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Is there a fort in Miramar?

Much like many traces of history are wiped out or lost over time, Gaspar Dias fort too has not left any traces of it ever being in existence. Kept alive by historians, history buffs and Goan enthusiast its memory fades with every generation. Only remnant of this military structure seems to be the cannon at Miramar circle.

The origins of the now non-existent fort can be traced to the reign of Viceroy Dom Francisco de Gama, Count of Vidigueira (Who also happens to be the great grandson of Vasco da Gama, conqueror of Goa) in 1598. The name is said to have been inspired due to its location. ‘Miramar’ was earlier known as Gaspar Dias, named after the Fidalgo who owned much of the land in the surrounding area.

Main reason that compelled the Portuguese to build this fort was to face the Dutch threat if there was any. It was also occupied by the British soldiers during their stay in Goa (From 1797-1798 and again 1802-1814).

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Eventually with the Geo political situation changed in Asia in the coming centuries. This had Portuguese concentrate on the mainland areas in order to defend the territory from the growing threat of Sambhaji. In fact the Portuguese even ordered fort Gaspar Dias be demolished. For some unknown reason the order wasn’t followed through.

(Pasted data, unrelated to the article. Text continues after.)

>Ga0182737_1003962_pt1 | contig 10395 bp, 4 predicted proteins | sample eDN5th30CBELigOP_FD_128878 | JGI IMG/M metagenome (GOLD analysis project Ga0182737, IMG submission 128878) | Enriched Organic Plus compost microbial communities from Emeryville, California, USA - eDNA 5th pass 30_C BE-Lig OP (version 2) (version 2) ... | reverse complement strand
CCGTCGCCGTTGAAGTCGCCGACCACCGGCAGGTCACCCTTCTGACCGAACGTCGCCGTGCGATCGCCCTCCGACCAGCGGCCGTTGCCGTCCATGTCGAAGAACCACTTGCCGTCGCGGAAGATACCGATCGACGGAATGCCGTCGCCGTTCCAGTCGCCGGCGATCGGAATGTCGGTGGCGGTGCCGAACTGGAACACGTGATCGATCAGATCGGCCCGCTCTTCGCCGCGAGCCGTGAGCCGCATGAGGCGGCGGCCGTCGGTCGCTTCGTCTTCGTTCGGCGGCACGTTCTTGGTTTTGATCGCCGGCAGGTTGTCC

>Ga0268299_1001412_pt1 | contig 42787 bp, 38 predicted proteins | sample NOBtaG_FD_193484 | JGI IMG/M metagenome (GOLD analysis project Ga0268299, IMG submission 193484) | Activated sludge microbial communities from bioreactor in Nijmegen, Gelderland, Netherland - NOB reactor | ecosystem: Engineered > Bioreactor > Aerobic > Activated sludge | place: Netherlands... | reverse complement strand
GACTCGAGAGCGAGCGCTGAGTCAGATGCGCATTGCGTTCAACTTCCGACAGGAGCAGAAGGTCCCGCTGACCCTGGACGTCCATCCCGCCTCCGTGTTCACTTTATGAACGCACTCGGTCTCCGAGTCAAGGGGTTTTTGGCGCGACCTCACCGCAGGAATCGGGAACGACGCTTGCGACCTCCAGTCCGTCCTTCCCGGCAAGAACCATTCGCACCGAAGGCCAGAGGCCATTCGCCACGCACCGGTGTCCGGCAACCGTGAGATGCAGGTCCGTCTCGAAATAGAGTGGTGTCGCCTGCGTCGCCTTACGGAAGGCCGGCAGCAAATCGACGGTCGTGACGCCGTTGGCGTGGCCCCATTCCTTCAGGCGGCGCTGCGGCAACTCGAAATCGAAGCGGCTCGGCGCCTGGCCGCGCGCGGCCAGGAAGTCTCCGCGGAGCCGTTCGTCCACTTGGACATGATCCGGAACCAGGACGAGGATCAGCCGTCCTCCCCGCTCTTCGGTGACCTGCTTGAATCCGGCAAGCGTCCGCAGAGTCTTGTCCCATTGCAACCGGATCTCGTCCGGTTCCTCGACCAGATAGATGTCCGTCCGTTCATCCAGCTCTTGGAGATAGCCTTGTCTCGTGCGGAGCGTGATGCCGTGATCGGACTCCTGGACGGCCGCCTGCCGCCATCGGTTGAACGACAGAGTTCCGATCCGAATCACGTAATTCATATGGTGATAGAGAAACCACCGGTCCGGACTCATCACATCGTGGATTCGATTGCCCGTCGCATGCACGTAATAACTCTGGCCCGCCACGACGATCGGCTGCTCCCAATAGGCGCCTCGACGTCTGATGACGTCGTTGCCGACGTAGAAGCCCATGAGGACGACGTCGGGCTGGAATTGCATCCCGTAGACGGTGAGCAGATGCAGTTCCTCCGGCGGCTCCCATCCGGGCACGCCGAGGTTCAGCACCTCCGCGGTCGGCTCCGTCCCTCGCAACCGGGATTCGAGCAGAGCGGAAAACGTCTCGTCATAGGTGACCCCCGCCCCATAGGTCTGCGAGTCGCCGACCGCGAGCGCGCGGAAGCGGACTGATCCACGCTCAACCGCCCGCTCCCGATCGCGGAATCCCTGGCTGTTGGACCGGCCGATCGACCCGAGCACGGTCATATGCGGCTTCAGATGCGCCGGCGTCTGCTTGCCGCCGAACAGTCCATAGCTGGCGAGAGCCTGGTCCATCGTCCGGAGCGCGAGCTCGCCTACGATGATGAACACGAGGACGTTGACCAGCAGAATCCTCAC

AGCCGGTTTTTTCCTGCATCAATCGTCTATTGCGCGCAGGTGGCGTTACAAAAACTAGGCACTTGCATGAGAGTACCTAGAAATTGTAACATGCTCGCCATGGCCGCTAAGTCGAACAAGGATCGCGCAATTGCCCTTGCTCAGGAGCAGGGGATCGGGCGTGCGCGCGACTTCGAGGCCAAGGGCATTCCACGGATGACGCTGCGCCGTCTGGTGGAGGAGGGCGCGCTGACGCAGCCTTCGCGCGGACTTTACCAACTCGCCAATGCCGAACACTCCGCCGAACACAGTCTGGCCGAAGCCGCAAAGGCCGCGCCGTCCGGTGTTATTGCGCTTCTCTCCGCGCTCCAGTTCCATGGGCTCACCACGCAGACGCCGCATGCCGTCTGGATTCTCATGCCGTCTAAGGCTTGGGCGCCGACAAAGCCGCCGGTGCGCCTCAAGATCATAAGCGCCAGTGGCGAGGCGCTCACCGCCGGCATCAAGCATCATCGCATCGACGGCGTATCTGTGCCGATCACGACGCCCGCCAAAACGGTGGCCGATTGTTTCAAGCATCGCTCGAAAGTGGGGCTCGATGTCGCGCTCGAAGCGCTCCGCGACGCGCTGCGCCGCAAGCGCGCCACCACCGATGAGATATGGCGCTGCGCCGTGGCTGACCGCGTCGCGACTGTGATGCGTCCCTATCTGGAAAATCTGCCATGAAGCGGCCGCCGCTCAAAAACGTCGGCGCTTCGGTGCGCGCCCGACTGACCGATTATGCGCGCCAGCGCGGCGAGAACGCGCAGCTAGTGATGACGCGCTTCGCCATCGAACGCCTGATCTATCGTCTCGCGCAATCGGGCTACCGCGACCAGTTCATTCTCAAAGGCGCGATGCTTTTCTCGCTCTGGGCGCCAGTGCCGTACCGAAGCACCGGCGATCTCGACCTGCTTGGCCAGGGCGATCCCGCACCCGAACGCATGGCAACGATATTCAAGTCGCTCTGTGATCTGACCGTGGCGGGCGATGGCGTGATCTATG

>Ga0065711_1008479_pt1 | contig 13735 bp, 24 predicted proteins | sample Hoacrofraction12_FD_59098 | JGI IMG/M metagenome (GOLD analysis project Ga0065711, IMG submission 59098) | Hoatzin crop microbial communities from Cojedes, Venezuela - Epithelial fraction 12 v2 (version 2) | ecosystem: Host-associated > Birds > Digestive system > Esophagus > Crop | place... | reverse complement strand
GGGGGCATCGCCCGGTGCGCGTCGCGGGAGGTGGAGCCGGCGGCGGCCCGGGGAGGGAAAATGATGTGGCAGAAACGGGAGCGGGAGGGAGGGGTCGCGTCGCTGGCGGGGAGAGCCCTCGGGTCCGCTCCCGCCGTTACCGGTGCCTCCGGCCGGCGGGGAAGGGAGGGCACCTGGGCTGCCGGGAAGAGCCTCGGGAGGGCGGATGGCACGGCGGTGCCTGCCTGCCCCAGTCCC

In 1835, the army regiment posted in Panjim rebelled against the Portuguese authorities in Goa. The rebellion was soon crushed but almost dealt a death blow to the Gaspar Dias fort, as it was put to flame in retaliation and laid there neglected for almost seven years. In 1842, new ray of hope emerged for the fort as it was restored.

Later assessment by a committee in 1869, suggested that the fort could be used by injured soldiers during their period of recovery. Since the committee also suggested that Gaspar Dias fort was of no battle use. It began to be used for the suggested purposes by recovering soldiers in 1878.

After that not much is known about the fort, which may have been neglected and eventually razed in order to embrace change. Today so much has changed that Panjim is no more a cluster of islands it used to be, the mouth of the river isn’t as narrow as it used to be and the fort is no more visible as it used to be, just two centuries ago.

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